Some people in distress get overly critical about everyone else’s work. They obsess about time, cleanliness, order, and fairness. They get frustrated trying to control everything and everyone, making it miserable to be around them. They can’t seem to see that they are driving people away. They might get compliance from their frightened employees and peers, but they certainly don’t get engagement.
The back story
Behind the scenes, over controllers desperately need positive recognition for their hard work and their valuable time. When they don’t get it positively, they get it negatively by criticizing everyone else’s work and time management. What they don’t realize is that overall, people aren’t stupid and lazy. The real problem is that nobody can control another person, or the events around them. The more you try, the more frustrated you get.
If this is you
The key is for you to accept that you are not in control of anything but your own behavior, attitudes, and thoughts. Focus on doing your job well, sharing your ideas when you have permission to do so, and supporting others in doing their best. Make sure to take regular time off so that you don’t fall victim to believing that your clock, your task list, and the strategy plan are running your life.
Did you know that people who are critical and attacking of others have a higher risk of heart problems? Research shows that people with higher levels of expressed hostility have higher likelihood of having a stroke or heart attack.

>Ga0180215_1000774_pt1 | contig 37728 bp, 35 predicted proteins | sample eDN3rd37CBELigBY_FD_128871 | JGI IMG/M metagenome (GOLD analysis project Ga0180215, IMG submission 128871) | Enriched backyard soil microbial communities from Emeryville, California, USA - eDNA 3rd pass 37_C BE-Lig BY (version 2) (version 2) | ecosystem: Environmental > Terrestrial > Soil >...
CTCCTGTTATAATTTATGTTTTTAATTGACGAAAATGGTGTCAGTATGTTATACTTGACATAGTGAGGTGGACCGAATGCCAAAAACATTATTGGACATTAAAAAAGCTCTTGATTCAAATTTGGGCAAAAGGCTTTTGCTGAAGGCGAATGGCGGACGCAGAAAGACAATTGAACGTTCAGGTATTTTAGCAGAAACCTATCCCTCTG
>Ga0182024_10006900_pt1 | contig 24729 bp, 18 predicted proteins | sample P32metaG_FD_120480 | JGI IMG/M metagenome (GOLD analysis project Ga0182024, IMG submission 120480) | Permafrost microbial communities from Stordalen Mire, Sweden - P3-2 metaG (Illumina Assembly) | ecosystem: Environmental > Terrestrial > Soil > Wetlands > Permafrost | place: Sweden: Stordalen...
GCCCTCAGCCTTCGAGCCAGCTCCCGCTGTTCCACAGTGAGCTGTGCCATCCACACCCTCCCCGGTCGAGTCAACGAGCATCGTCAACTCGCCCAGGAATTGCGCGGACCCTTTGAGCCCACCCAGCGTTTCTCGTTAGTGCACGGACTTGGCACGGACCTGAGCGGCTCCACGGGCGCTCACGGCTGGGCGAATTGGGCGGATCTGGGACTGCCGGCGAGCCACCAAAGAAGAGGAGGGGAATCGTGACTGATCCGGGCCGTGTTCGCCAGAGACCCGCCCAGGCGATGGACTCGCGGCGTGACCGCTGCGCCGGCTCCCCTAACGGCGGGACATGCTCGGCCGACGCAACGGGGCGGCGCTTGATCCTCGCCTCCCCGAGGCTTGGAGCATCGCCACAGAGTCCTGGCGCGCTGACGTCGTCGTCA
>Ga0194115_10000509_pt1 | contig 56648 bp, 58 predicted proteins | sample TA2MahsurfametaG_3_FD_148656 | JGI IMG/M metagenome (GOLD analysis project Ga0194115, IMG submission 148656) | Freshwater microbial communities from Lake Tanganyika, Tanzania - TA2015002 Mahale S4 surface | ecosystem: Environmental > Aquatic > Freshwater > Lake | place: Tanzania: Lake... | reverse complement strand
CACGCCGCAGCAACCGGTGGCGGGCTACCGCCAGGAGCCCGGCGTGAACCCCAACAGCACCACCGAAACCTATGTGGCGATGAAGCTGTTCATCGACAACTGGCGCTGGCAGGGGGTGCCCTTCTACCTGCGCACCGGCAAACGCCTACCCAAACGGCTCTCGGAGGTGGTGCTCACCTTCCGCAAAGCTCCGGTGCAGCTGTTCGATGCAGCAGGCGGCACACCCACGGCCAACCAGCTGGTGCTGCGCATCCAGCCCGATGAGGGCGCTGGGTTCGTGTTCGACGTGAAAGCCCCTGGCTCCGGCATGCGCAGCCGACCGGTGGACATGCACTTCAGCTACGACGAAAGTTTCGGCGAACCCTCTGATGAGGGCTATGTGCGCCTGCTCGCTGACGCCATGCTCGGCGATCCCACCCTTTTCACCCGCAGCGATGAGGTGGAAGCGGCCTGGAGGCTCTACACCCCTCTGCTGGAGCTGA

- Regularly ask for their ideas and analysis. Be proactive, don’t wait for them to go off the deep end.
- Ask permission for their time, and schedule it whenever possible. Never barge in or demand that they drop everything for your emergency.
- Affirm their hard work, giving specifics about what they accomplished and how it helped improve efficiency, productivity, or progress on a goal.
- Give them all the information they need to do their job. Never withhold information from them, as this directly insults their intelligence and deprives them of the ability to plan.
- Stick to the facts. Avoid small talk with a lot of emotion.
- Whenever possible give them advance notice of a change in plans. They don’t like surprises.
This article is part one in a series on how to communicate with people in distress, starting with six tips for staying sane when others are acting crazy. Read all six articles to discover why people act the way they do in distress, and how you can communicate to make a positive difference.
This series is based on our work using the Process Communication Model, a research-tested framework for understanding and communicating with different personality types, in and out of distress.